Once I arrived at Harvard, however, I discovered that I could learn about international relations through both my academics and my extracurricular activities. Academically, I decided to concentrate in Government, and, within Government, to take classes that elucidated the forces underlying the relations of states on the world stage. Some of the most memorable of these classes included Human Rights, in which we discussed what role humanitarian concerns ought to play in international relations; Politics of Western Europe, in which I learned about the social, economic, and political development of five major European countries; and Causes and Prevention of War, which focused on unearthing the roots of conflict and finding out how bloodshed could have been avoided.
Currently, for my senior thesis, I am investigating the strange pattern of American human rights-based intervention in the post-Cold War era, and trying to determine which explanatory variables are best able to account for it. Interestingly, I think that I have learned at least as much about international relations through my extracurriculars in college as I have through my classes. As a committee director at these conferences, I researched topics of global importance e.
Even more enriching for me than directing these committees was taking part in them myself. France on the Security Council. Thankfully, I have also found time over the past few years to cultivate interests and skills unrelated to Model UN and foreign policy.
One of the most important of these has been community service. As a volunteer for Evening With Champions, an annual ice-skating exhibition held to raise money for children with cancer, and as a teacher of a weekly high school class on current events and international affairs, I have, whenever possible, used my time and talents to benefit my community.
Another more recent interest of mine is the fascinating realm of business. Since then, I have avidly followed the stock market, and become very interested in how businesses interact and respond to strategic threats perhaps because of the similarities between business competition and the equally cutthroat world of diplomatic realpolitik.
Can be personally or academically and finally, conclude by relating this experience to your goals your desire for becoming a National Merit Scholar. Organize brainstorming for essay topics to get other peoples insight, and then edit your final product. National merit essay vary in subject. However, most of them talk about personal experience. Tips that will guide you write a personal merit essay. Tips that will guide you write a personal merit essay Have subject matter that you can understand better as it is the most important aspect of your essay.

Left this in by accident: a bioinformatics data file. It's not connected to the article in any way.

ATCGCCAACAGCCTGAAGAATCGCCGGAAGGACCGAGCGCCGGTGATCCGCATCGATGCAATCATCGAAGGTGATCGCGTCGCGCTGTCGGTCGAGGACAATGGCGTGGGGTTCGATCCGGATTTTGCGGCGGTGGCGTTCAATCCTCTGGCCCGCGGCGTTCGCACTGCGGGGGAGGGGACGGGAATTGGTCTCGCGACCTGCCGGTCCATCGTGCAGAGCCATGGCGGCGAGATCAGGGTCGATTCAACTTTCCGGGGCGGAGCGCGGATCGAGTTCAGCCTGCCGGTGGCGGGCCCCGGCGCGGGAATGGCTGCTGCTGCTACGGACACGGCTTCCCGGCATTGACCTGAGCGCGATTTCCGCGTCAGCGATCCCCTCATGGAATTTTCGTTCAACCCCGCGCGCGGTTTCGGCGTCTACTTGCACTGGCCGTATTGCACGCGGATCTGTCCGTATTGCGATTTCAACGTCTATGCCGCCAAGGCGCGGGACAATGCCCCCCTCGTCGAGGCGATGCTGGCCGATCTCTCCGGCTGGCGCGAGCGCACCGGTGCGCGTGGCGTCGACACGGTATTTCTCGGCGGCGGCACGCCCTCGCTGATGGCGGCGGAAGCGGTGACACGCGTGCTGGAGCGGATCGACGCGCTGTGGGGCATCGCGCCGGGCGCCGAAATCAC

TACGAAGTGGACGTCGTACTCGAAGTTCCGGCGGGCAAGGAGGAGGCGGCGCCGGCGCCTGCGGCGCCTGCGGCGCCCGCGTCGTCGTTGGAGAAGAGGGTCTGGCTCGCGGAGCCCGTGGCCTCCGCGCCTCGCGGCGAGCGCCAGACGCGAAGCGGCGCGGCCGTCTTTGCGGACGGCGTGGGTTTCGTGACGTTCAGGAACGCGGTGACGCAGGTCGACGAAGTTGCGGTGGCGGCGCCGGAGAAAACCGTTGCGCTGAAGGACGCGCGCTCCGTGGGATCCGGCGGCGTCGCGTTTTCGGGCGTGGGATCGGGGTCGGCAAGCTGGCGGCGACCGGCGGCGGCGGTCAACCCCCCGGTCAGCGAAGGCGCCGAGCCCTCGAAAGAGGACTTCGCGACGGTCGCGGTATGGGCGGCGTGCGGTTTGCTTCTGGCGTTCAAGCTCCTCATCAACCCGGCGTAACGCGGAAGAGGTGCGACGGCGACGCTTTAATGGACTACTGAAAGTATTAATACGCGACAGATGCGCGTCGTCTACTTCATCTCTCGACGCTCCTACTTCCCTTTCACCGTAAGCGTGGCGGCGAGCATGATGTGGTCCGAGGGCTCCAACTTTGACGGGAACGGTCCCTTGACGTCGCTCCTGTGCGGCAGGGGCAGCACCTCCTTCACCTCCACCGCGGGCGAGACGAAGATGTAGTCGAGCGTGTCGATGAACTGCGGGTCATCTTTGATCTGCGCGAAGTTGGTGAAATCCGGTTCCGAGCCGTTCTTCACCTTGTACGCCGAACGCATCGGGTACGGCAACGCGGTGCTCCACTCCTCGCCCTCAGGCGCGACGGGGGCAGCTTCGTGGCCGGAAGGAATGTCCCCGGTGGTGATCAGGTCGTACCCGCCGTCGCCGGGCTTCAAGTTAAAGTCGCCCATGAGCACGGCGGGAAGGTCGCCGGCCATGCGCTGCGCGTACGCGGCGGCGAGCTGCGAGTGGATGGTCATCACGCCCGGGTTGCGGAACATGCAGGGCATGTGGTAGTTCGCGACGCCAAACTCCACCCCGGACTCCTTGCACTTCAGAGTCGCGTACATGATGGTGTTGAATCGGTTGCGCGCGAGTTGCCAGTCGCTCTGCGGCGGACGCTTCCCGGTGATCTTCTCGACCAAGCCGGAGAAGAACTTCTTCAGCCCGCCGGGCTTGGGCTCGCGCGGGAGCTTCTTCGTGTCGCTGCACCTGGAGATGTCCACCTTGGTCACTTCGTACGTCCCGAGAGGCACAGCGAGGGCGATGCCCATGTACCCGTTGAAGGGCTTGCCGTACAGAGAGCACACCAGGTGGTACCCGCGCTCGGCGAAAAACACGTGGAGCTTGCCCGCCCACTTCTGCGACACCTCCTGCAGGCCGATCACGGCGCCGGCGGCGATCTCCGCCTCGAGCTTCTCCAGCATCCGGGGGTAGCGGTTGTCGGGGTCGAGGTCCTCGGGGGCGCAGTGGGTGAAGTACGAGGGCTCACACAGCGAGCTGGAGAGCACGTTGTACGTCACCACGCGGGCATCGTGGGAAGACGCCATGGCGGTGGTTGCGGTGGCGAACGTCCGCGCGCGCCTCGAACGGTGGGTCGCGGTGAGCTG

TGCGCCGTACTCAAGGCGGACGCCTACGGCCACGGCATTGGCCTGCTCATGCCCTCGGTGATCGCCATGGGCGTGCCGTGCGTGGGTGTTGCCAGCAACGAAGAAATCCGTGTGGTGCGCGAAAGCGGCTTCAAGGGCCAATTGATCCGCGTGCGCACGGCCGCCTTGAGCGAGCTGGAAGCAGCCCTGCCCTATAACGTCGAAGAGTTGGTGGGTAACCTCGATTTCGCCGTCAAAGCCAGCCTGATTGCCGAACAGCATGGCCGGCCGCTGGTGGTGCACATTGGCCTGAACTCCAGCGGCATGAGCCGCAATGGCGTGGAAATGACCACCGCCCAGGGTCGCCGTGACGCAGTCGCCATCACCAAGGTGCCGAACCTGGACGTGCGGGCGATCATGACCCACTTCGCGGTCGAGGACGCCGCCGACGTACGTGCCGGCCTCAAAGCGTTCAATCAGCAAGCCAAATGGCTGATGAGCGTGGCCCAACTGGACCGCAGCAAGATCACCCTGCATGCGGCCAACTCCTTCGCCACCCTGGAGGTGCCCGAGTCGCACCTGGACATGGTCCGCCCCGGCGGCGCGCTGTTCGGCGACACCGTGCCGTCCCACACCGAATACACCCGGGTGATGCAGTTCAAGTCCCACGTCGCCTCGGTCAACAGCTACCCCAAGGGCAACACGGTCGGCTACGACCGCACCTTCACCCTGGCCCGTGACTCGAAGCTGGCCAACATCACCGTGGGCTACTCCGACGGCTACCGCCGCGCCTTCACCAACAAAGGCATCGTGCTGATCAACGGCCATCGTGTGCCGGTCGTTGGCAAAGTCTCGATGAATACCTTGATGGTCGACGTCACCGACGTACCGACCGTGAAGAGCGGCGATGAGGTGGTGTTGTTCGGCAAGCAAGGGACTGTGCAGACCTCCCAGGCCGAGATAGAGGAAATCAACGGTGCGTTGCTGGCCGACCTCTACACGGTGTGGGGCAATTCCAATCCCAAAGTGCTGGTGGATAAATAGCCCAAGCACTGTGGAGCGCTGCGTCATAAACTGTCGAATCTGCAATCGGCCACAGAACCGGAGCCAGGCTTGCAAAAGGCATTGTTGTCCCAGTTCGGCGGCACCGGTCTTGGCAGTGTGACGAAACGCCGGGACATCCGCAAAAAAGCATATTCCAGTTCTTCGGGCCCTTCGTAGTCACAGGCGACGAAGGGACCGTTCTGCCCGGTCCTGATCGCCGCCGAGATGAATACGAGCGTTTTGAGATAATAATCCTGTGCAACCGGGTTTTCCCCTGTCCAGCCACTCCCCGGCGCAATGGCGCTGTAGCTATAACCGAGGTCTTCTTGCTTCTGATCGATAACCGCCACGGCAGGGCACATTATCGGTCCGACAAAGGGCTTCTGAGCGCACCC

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Do not limit yourself to accomplishments you have been formally recognized for only. The best interesting essays often are based on accomplishments that were achieved sometimes back, but become crucial when placed in the context of your life. This comes to pass only when the scholarship committee receives a list of your credentials. Disclose any quality, or skills that distinguish you from others. Consider your favorite books that may have influenced your life in a meaningful way.
The National Merit competition uses a Selection Index that is based on your Reading, Math, and Writing test scores, so mastering all three sections is key. Take control of your learning and study with practice questions and sample tests.
The essay topic for the National Merit Application is pretty broad, so I was wondering if you guys could help guide me in the right direction for it. The topic is: In your own words, describe your personal characteristics, accomplishments, plans, and goals.